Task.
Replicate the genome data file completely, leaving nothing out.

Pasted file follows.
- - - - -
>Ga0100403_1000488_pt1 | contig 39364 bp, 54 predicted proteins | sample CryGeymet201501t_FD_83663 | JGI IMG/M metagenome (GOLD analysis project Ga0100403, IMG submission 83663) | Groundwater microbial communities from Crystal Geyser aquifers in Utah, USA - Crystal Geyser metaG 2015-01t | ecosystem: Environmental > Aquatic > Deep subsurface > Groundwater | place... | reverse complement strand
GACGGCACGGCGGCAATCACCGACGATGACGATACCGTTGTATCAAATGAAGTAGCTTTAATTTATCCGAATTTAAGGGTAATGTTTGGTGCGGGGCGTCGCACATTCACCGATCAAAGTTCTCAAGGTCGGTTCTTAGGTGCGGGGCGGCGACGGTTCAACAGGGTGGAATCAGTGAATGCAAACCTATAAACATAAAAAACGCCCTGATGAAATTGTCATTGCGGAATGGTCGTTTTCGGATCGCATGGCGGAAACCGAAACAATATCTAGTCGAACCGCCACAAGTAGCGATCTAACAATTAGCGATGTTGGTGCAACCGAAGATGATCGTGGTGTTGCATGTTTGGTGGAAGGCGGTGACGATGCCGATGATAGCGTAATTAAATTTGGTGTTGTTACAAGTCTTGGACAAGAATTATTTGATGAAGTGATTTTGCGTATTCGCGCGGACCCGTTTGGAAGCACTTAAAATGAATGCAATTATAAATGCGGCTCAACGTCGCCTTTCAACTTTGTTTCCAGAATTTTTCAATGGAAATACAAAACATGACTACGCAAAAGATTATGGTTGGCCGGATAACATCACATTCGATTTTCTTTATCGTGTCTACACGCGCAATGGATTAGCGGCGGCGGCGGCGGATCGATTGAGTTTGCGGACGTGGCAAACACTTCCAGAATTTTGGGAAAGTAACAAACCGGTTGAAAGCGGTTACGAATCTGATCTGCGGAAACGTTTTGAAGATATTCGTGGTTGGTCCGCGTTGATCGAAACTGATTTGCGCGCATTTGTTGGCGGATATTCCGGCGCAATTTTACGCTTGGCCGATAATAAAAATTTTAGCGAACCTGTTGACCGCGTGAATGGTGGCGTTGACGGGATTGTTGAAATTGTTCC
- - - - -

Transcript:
>Ga0100403_1000488_pt1 | contig 39364 bp, 54 predicted proteins | sample CryGeymet201501t_FD_83663 | JGI IMG/M metagenome (GOLD analysis project Ga0100403, IMG submission 83663) | Groundwater microbial communities from Crystal Geyser aquifers in Utah, USA - Crystal Geyser metaG 2015-01t | ecosystem: Environmental > Aquatic > Deep subsurface > Groundwater | place... | reverse complement strand
GACGGCACGGCGGCAATCACCGACGATGACGATACCGTTGTATCAAATGAAGTAGCTTTAATTTATCCGAATTTAAGGGTAATGTTTGGTGCGGGGCGTCGCACATTCACCGATCAAAGTTCTCAAGGTCGGTTCTTAGGTGCGGGGCGGCGACGGTTCAACAGGGTGGAATCAGTGAATGCAAACCTATAAACATAAAAAACGCCCTGATGAAATTGTCATTGCGGAATGGTCGTTTTCGGATCGCATGGCGGAAACCGAAACAATATCTAGTCGAACCGCCACAAGTAGCGATCTAACAATTAGCGATGTTGGTGCAACCGAAGATGATCGTGGTGTTGCATGTTTGGTGGAAGGCGGTGACGATGCCGATGATAGCGTAATTAAATTTGGTGTTGTTACAAGTCTTGGACAAGAATTATTTGATGAAGTGATTTTGCGTATTCGCGCGGACCCGTTTGGAAGCACTTAAAATGAATGCAATTATAAATGCGGCTCAACGTCGCCTTTCAACTTTGTTTCCAGAATTTTTCAATGGAAATACAAAACATGACTACGCAAAAGATTATGGTTGGCCGGATAACATCACATTCGATTTTCTTTATCGTGTCTACACGCGCAATGGATTAGCGGCGGCGGCGGCGGATCGATTGAGTTTGCGGACGTGGCAAACACTTCCAGAATTTTGGGAAAGTAACAAACCGGTTGAAAGCGGTTACGAATCTGATCTGCGGAAACGTTTTGAAGATATTCGTGGTTGGTCCGCGTTGATCGAAACTGATTTGCGCGCATTTGTTGGCGGATATTCCGGCGCAATTTTACGCTTGGCCGATAATAAAAATTTTAGCGAACCTGTTGACCGCGTGAATGGTGGCGTTGACGGGATTGTTGAAATTGTTCC